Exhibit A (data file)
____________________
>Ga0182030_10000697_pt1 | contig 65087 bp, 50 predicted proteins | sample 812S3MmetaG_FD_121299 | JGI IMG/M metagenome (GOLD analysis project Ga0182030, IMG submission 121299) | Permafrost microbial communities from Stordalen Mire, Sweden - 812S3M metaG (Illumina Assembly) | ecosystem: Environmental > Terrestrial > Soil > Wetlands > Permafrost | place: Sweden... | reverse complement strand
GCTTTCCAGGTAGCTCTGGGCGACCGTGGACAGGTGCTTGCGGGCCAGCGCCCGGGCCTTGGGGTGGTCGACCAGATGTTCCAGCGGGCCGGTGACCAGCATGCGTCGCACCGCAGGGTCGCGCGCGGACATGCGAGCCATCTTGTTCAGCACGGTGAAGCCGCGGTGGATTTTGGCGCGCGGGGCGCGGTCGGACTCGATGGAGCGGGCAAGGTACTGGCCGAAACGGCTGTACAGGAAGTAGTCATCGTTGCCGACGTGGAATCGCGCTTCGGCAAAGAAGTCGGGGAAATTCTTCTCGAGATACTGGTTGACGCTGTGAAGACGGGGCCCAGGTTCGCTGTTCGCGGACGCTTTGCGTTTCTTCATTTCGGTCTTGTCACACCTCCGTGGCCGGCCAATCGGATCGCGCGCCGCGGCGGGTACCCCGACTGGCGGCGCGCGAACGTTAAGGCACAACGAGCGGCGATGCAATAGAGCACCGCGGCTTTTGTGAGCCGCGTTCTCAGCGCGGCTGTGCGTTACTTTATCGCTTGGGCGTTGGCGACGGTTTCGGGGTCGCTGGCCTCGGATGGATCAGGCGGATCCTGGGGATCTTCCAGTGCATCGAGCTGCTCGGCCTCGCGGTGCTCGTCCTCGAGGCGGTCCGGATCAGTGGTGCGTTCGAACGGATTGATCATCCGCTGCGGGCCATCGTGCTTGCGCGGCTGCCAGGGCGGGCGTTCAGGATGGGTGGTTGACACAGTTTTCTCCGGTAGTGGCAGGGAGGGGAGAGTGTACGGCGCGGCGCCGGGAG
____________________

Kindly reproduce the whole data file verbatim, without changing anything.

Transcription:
>Ga0182030_10000697_pt1 | contig 65087 bp, 50 predicted proteins | sample 812S3MmetaG_FD_121299 | JGI IMG/M metagenome (GOLD analysis project Ga0182030, IMG submission 121299) | Permafrost microbial communities from Stordalen Mire, Sweden - 812S3M metaG (Illumina Assembly) | ecosystem: Environmental > Terrestrial > Soil > Wetlands > Permafrost | place: Sweden... | reverse complement strand
GCTTTCCAGGTAGCTCTGGGCGACCGTGGACAGGTGCTTGCGGGCCAGCGCCCGGGCCTTGGGGTGGTCGACCAGATGTTCCAGCGGGCCGGTGACCAGCATGCGTCGCACCGCAGGGTCGCGCGCGGACATGCGAGCCATCTTGTTCAGCACGGTGAAGCCGCGGTGGATTTTGGCGCGCGGGGCGCGGTCGGACTCGATGGAGCGGGCAAGGTACTGGCCGAAACGGCTGTACAGGAAGTAGTCATCGTTGCCGACGTGGAATCGCGCTTCGGCAAAGAAGTCGGGGAAATTCTTCTCGAGATACTGGTTGACGCTGTGAAGACGGGGCCCAGGTTCGCTGTTCGCGGACGCTTTGCGTTTCTTCATTTCGGTCTTGTCACACCTCCGTGGCCGGCCAATCGGATCGCGCGCCGCGGCGGGTACCCCGACTGGCGGCGCGCGAACGTTAAGGCACAACGAGCGGCGATGCAATAGAGCACCGCGGCTTTTGTGAGCCGCGTTCTCAGCGCGGCTGTGCGTTACTTTATCGCTTGGGCGTTGGCGACGGTTTCGGGGTCGCTGGCCTCGGATGGATCAGGCGGATCCTGGGGATCTTCCAGTGCATCGAGCTGCTCGGCCTCGCGGTGCTCGTCCTCGAGGCGGTCCGGATCAGTGGTGCGTTCGAACGGATTGATCATCCGCTGCGGGCCATCGTGCTTGCGCGGCTGCCAGGGCGGGCGTTCAGGATGGGTGGTTGACACAGTTTTCTCCGGTAGTGGCAGGGAGGGGAGAGTGTACGGCGCGGCGCCGGGAG